Ireland’s rescue plan consists of grants, tax cuts and loan guarantees devised to restart and reboot the economy.

The Government of Ireland has revealed the largest cash injection in the history of the State in a bid to revive the economy after the havoc wreaked by the Covid-19 pandemic.

The plan includes more than €5bn in cash and €2bn in loan guarantees devised to keep businesses afloat and keep people at work.

“This is a comprehensive plan which will boost the economy and bring confidence back to towns and villages across Ireland”

It consists of five key elements: €2.6bn in income support, including the wage subsidy and PUP (Pandemic Unemployment Payment) scheme; a €2bn credit guarantee scheme; some €1.3bn worth of tax measures; €1bn worth of business supports including training and education; and €500m worth of accelerated public investment.

Ireland’s Taoiseach Micheál Martin, TD, said that the stimulus package which was announced last night (24 July) will protect existing jobs while creating new and sustainable employment options in the months and years ahead.

“These measures will support small and medium businesses, give young people greater opportunities in training and education, support workers who have lost their jobs because of the pandemic and rejuvenate communities worst affected by the economic impact of the virus,” Martin said.

“This is a comprehensive plan which will boost the economy and bring confidence back to towns and villages across Ireland.”

Rebooting Ireland

The measures come at a critical time as the country’s spending is going to be €16bn ahead of what was expected before the pandemic. It is understood that the budget deficit this year could reach €30bn.

“Our main objective is to save jobs and create new ones”

Tánaiste and Minister for Enterprise, Trade and Employment Leo Varadkar, TD, said that Ireland has made enormous progress suppressing the Coronvirus/Covid-19 and significant progress has been made to restart the economy.

“More than 280,000 people have already got back to work,” Varadkar said.

“Repairing the damage wrought on the economy – and keeping the virus contained – is vital for the wellbeing of our people. Today’s stimulus package is the next step in our national recovery story.

“It is designed to help businesses which haven’t reopened yet and those struggling to do so. We have listened to businesses and responded with a package of scale and speed to meet their most immediate needs. Our main objective is to save jobs and create new ones.”

A crucial lever in the plan includes cutting the main rate of VAT from 23pc to 21pc which will take place from September this year until February 2021.

Also crucial is the decision to extend the temporary wage subsidy to April next year but in a different shape that will involve lower payment rates to employers but will include newly hired staff as well as hiring of seasonal workers.

A help-to-buy scheme will provide home buyers with tax relief of €30,000, an increase of €10,000.

To boost the tourism sector, a “staycation” subsidy will allow people who spend €625 to claim back an income tax credit worth €125.

The July Stimulus can be broken down under four headings: Backing Ireland’s Businesses, Getting People Back to Work, Investing in Communities and Building the Economy of The Future:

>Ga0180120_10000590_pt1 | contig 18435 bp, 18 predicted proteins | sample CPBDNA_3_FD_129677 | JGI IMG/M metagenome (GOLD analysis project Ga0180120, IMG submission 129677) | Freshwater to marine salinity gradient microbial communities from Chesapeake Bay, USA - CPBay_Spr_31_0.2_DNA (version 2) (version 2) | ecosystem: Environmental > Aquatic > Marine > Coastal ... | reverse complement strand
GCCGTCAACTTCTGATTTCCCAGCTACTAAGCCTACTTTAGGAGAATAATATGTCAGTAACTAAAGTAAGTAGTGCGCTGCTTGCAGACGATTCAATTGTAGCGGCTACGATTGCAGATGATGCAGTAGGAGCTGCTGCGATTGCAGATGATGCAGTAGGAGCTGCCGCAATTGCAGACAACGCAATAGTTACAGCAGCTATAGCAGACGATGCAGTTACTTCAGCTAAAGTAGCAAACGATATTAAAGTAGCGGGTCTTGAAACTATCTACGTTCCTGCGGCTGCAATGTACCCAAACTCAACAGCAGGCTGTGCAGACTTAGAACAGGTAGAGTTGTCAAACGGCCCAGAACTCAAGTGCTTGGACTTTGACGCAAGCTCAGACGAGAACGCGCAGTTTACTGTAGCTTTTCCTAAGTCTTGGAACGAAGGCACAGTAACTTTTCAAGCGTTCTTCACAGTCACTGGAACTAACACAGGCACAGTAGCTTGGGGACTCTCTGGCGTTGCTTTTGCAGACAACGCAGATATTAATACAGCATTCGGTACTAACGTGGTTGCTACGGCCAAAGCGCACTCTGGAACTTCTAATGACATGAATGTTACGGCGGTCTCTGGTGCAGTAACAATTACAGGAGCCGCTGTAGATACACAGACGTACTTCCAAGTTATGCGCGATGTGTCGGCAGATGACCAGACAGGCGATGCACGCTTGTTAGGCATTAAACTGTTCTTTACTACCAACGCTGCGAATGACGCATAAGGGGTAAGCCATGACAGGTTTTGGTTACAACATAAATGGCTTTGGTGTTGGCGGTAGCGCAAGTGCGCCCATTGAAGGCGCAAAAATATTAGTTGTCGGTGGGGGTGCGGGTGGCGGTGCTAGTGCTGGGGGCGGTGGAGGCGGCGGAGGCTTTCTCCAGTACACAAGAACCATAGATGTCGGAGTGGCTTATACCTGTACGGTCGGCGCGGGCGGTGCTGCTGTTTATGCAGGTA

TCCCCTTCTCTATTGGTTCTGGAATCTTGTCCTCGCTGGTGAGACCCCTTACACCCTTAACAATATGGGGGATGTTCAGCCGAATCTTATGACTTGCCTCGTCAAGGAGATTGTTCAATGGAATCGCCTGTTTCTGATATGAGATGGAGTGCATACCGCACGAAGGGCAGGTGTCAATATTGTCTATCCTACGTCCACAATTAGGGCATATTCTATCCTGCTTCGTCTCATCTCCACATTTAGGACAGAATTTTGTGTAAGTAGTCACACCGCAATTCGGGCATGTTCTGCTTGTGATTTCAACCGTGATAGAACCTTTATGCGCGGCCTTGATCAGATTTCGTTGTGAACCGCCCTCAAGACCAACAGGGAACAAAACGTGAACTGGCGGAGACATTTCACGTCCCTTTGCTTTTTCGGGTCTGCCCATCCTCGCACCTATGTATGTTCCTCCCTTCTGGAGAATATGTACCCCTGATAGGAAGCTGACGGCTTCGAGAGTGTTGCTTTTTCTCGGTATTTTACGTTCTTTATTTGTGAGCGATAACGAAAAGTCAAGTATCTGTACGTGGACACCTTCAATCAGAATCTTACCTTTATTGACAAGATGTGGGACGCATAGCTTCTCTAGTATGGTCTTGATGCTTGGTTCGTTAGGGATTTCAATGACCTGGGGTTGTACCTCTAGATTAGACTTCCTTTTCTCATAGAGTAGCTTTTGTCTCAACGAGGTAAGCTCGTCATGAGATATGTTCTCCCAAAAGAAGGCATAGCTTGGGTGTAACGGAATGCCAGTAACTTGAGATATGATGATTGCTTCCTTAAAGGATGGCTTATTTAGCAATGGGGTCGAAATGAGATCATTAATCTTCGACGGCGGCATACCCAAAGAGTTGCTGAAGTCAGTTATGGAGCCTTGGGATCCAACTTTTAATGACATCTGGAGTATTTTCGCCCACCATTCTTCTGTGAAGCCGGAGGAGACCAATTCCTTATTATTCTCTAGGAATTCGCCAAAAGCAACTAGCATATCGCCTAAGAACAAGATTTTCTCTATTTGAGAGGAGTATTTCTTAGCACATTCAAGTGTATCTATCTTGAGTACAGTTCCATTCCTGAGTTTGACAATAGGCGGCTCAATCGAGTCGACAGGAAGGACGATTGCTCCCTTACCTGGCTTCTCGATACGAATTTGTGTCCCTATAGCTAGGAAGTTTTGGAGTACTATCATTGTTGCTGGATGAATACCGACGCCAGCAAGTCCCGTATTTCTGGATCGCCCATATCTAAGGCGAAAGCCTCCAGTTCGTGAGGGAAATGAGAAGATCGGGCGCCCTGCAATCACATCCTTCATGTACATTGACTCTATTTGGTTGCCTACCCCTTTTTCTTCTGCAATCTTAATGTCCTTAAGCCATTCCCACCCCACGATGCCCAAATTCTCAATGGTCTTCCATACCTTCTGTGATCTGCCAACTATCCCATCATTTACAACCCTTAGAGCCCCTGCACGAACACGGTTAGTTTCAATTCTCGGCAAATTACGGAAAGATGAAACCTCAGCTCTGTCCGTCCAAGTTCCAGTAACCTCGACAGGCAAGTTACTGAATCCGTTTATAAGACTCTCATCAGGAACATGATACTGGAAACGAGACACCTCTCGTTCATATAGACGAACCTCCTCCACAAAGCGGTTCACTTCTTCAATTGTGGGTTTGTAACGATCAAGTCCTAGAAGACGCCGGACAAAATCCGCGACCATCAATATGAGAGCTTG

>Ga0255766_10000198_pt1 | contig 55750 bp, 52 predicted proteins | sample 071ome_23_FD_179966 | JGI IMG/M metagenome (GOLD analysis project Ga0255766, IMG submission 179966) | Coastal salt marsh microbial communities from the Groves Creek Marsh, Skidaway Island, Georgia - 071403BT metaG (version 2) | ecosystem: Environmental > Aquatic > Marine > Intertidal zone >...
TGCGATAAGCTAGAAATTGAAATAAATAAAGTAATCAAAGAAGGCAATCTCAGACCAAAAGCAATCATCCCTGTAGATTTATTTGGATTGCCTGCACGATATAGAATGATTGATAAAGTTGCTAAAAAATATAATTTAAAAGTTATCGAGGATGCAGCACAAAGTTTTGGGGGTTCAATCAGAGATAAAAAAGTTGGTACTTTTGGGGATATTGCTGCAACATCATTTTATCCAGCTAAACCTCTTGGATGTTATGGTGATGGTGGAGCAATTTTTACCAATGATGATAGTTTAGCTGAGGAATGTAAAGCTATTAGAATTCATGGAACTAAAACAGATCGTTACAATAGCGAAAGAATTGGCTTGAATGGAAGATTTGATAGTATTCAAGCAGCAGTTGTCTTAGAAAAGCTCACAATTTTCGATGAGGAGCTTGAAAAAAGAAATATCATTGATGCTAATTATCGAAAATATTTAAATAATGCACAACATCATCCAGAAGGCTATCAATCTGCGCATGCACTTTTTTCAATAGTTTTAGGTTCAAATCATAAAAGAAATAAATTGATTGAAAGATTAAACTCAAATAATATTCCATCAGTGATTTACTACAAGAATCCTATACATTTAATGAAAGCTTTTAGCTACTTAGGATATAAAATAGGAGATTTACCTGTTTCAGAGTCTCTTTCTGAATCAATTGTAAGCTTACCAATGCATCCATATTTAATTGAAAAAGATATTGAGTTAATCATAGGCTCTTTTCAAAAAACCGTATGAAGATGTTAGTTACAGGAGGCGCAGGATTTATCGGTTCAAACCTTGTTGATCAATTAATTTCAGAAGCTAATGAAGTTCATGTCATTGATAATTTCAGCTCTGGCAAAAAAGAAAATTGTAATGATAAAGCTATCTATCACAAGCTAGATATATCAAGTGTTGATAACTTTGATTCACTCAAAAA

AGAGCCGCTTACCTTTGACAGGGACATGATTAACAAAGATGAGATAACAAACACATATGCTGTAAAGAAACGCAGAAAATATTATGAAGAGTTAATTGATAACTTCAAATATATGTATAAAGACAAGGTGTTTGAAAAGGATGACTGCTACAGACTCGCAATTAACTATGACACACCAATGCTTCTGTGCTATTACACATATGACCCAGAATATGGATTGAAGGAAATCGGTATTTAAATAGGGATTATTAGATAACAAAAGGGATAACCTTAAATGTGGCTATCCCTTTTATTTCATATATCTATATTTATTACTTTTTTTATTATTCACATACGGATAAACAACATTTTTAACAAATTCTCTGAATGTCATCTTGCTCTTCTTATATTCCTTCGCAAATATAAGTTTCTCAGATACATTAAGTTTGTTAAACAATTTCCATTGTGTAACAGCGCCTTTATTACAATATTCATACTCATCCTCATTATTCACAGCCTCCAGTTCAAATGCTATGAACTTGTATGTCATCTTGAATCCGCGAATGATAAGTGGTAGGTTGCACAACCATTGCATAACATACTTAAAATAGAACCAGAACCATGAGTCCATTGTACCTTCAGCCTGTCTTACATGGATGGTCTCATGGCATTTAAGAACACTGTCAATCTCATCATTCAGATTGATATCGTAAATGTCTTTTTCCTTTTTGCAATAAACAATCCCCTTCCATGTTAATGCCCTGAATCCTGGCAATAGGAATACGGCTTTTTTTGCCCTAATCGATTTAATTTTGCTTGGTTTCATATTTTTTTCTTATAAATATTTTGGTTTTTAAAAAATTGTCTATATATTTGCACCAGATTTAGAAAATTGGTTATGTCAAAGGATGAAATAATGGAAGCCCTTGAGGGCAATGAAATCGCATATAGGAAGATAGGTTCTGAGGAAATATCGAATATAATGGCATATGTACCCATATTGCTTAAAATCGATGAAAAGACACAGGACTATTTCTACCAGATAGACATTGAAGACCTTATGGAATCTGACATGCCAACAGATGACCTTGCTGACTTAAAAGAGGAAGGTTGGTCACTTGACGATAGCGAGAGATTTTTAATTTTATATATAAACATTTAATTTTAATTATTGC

1. Backing Ireland’s Businesses

To sustain and grow Irish businesses, the measures include:

  • A new Employment Wage Support Scheme will succeed the Temporary Wage Subsidy Scheme, and run until April 2021.
  • 0pc interest for first year of SME loans
  • Restart Grant for Enterprises is being extended and expanded.
  • The waiver of commercial rates extended until end-September 2020
  • A €2bn Covid-19 Credit Guarantee Scheme,
  • other business finance measures, including supports for start-ups

2. Getting People Back to Work

In terms of sustaining employment and getting people back to work, especially young people, the measures include:

  • Extension of the Pandemic Unemployment Payment (PUP) to 1st April 2021
  • €200m investment in training, skills development, work placement schemes, recruitment subsidies, and job search and assistance measures
  • 35,000 extra places will be provided in further and higher education.
  • Further supports for apprenticeships

3. Investing in Communities

To help communities – especially regional towns and villages – to recover from the ravages of the pandemic, the measures include:

  • Financial Certainty through the Enterprise Wage Support Scheme, the Pandemic Unemployment Scheme, Rates waivers etc.
  • €500 million investment in communities
  • Investment in schools, walking, cycling, public transport, home retrofitting, and town & village renewal
  • Tax measures including a temporary reduction in the standard rate of VAT
  • Stay and Spend initiative
  • Targeted measures for most vulnerable sectors

4. Building the economy of the future

To maintain Ireland’s edge as an innovative, forward-looking nation, the measures include:

  • €25m Investment in Life Sciences
  • Training and Skills Development
  • €10 million to be provided under a New Green Enterprise Fund
  • Increase in Seed and Venture Capital for innovation driving enterprises
  • Additional supports for IDA promotional and marketing initiatives targeting jobs
  • Additional supports to businesses to develop their online presence.
  • €20 million Brexit fund to help SMEs to prepare for new customs arrangements
  • Expansion of Sustaining Enterprise Fund scheme

Written by John Kennedy (john.kennedy3@boi.com)

Published: 24 July, 2020

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